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But Madden's approach to his players also had a lot to do with holding the Raiders together through hard times. "I believed that communication was very important, that you had to keep the lines open," he says. "Whether they were used or not, they had to be open. You couldn't not talk, and then have something important come up and say, 'Why didn't you tell me?' "
Typically it was Madden who initiated the communication. He made it a rule to talk to everyone on the team at least once a day. "Even if it was only so much as 'How're you doin'? What's goin' on?' Something like that," he says. "Every player-every day. I'd go sit and talk to them, have a cup of coffee. I think you catch a lot of things right off the bat that way. You don't get those things that fester."
Madden loved coaching. He once said, "I coached for 20 years and I never felt it was work." So why did he quit? It wasn't only the ulcer. "Everybody has those," he says. It wasn't the boys. They, as it turned out, were thriving. But something else happened in 1978, Madden's last year. On August 12, during a preseason game against New England, Darryl Stingley, a Patriots' receiver, took a legal but crippling blow from Raider Defensive Back Jack Tatum that put Stingley, paralyzed, into a California hospital for two months and into a wheelchair for life. During the first weeks after Stingley suffered his injury, the Raiders were at their training camp in Santa Rosa, an hour and a half north of Oakland, and Stingley was in Eden Hospital in Castro Valley, south of the city. Still, Madden and his wife were daily visitors to Stingley's bedside. They offered their home and the use of a car to Stingley's family. They brought clothes to the hospital for Stingley's girl friend, who had not had time to pack before flying West. On the opening day of the season in September, when the Raiders lost to the Broncos in Denver, Madden returned to Oakland at night on the team plane and went straight to the hospital to see Stingley. Hank Bullough, then the Patriots' assistant head coach, said at the time, "All of us feel we'll never be able to repay John for what he has done for Darryl." Stingley himself thinks that what happened to him may have been the cause of Madden's retirement, and in his autobiography, which will be published this fall, he writes, "I love that man." Madden says only, "I just got to a point where I couldn't see myself going through another training camp, another draft. That was when I quit."
At the press conference at which Madden made his announcement, he said, with tears in his eyes, "I'm not resigning, quitting for doing anything else. I'm retiring. I'll never coach another game of football. I gave it everything I had for 10 years, and I don't have any more."
Gene Upshaw, then a Raider guard, said that day, "When Stingley was hurt, when Warren Wells had problems [the Raider wide receiver went to prison in 1971 for violating the terms of the probation given him after he pleaded guilty to attempted rape], John stepped in. Over the last 12 years our players would sometimes get into scrapes. John would be there night and day, fighting to help them. I'm going to miss the man, I'll tell you. I'm just glad he touched my life."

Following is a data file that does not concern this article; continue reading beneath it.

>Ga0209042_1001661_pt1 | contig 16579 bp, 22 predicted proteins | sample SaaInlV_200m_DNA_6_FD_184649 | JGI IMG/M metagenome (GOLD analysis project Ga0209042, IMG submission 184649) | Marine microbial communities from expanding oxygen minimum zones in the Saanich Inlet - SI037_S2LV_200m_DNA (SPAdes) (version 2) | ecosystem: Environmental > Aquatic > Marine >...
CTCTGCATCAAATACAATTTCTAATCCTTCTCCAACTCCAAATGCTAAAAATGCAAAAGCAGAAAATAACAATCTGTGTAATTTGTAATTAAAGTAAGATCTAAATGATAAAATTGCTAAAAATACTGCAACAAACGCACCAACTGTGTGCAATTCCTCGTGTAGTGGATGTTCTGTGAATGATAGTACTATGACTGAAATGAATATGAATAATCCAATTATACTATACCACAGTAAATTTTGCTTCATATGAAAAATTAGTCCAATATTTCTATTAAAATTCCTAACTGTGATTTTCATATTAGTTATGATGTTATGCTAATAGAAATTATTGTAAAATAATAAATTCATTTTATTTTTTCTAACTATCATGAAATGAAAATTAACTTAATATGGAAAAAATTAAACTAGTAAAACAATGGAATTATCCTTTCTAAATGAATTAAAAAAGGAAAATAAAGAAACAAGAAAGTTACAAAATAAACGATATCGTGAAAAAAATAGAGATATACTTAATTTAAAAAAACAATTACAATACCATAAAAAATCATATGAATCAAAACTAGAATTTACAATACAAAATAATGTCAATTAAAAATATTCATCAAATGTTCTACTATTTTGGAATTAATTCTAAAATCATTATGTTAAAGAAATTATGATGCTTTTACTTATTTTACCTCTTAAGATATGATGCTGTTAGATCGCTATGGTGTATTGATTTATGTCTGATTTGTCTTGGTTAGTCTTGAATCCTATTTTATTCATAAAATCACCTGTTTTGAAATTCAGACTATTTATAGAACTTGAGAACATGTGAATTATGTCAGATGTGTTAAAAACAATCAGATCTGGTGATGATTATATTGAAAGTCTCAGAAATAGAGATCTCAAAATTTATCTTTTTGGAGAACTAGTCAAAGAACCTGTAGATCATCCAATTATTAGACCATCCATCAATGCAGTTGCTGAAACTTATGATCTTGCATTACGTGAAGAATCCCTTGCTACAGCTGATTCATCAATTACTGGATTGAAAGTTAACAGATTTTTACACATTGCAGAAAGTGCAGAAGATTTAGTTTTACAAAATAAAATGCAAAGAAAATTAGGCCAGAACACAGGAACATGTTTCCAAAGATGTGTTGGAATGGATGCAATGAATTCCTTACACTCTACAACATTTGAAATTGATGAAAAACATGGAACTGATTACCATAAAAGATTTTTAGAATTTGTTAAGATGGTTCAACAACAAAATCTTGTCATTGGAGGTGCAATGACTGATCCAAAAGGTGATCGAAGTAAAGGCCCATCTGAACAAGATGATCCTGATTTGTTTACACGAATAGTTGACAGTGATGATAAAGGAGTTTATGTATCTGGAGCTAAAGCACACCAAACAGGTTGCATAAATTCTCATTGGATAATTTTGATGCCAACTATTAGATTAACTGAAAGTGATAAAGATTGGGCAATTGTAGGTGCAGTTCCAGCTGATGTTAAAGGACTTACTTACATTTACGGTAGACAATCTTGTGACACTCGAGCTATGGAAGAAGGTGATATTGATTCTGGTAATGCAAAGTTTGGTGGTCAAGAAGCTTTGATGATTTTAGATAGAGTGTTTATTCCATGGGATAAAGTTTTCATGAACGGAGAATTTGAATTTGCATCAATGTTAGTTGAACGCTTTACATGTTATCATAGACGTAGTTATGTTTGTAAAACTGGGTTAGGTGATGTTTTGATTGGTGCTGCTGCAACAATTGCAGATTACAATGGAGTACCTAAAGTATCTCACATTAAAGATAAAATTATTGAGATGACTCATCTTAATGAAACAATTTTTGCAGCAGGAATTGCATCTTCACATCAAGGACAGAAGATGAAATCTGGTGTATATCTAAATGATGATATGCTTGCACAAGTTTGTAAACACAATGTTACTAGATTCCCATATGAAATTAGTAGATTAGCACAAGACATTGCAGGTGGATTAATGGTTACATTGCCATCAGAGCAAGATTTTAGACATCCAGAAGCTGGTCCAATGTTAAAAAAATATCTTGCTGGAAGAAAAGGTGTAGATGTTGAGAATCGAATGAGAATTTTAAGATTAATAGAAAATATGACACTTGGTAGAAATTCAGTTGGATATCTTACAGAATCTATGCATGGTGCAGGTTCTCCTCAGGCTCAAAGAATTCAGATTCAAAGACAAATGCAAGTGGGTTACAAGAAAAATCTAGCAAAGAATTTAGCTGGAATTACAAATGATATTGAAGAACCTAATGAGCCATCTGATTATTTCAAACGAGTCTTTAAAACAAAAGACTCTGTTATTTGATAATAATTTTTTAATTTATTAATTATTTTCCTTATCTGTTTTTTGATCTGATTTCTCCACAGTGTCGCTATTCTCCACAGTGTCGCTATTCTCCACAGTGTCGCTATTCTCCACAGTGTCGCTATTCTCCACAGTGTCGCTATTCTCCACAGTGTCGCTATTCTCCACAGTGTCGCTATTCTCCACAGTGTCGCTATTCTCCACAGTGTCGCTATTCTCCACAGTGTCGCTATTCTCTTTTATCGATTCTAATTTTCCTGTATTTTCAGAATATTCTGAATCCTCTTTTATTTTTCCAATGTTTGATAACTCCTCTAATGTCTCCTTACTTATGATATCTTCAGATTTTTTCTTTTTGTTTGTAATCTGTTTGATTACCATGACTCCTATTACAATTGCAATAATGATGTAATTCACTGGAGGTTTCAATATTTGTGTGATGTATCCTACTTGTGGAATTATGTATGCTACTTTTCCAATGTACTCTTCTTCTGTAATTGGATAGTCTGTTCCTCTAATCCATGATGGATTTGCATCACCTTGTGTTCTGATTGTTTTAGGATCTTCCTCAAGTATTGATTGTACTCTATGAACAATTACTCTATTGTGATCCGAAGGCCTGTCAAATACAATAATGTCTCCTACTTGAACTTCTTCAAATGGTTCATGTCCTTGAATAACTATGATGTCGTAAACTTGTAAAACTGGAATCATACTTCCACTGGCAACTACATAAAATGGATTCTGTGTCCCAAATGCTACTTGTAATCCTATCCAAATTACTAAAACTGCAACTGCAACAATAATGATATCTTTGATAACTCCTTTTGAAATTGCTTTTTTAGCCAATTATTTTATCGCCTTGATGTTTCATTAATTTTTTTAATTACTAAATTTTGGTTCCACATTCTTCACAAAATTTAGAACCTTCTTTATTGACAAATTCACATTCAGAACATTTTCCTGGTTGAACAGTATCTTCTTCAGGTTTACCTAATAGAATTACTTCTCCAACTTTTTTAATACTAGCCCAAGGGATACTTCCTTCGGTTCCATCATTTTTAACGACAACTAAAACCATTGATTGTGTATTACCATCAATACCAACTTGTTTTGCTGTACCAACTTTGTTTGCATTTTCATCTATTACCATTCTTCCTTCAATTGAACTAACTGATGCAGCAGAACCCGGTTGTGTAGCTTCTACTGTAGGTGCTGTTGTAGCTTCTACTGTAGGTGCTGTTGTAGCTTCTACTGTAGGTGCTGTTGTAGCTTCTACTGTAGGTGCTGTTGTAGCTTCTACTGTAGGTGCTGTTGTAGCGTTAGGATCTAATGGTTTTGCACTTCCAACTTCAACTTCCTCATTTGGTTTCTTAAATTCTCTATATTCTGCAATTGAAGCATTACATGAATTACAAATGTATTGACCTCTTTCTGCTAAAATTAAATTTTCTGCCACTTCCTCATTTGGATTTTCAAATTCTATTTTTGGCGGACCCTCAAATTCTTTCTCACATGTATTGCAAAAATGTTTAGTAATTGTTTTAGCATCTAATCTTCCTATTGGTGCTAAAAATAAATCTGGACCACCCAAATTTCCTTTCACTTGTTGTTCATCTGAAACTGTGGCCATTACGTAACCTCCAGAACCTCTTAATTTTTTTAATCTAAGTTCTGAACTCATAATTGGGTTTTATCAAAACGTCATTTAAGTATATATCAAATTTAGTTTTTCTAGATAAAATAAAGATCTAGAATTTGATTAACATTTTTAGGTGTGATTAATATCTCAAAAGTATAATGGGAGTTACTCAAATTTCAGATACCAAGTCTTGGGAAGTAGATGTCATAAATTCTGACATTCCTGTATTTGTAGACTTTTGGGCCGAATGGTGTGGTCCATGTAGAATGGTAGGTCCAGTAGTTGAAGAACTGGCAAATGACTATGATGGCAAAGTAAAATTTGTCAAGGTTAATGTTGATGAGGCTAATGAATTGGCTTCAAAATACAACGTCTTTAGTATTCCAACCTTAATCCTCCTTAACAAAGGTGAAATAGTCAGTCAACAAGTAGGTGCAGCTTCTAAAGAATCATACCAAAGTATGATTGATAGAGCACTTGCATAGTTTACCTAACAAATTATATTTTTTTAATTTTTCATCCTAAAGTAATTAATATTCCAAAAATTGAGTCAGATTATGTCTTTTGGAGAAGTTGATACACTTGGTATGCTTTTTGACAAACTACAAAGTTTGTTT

These days Madden is touching the lives of millions in a different way. The same qualities that made him appealing on the Oakland sideline have carried over into the TV booth, where his spirited approach to his work perfectly complements the cool professionalism of Summerall, the play-by-play man. Both are tall, both wear headsets and both stand throughout a game, but there the resemblance ends.
In front of them as they face the field is a long table, and at the center of the table, midway between the two men, is the monitor. In front of each is a spotting board showing the matchups in the game.
Summerall stands with his hands in his pockets, occasionally rocking ever so slightly forward onto the toes of his shiny loafers, as he looks down at the monitor, then out toward the field and then back at the monitor. His head hardly moves, only his eyes. His expression rarely changes.
Madden begins the show in a collected state, feet together, standing well within his allotted territory behind the right-hand half of the table. But as the game warms up, his arms begin to move in wider and wider arcs, and as his arms move, his feet get farther and farther apart and the horizontal movement of his whole body picks up. By the end of the first half, through a process of gradual encroachment, he has expanded his territory to include a sizable portion of Summerall's half of the room. At the half they regroup, but in the second half this inexorable march begins again.
Madden directs his remarks at Summerall, both orally and physically. His shoulders twist in the direction of Summerall's tall, straight figure, and his head inclines forward and to the left as he peers at Summerall's face, a posture that suggests an appeal for a human response in this atmosphere of electronic isolation. The appeal, if that's what it is, goes unheeded. Summerall's eyes continue to move from the monitor to the field and back to the monitor. You almost feel sorry for Madden, as you would for a little kid whose big brother won't pay him any mind.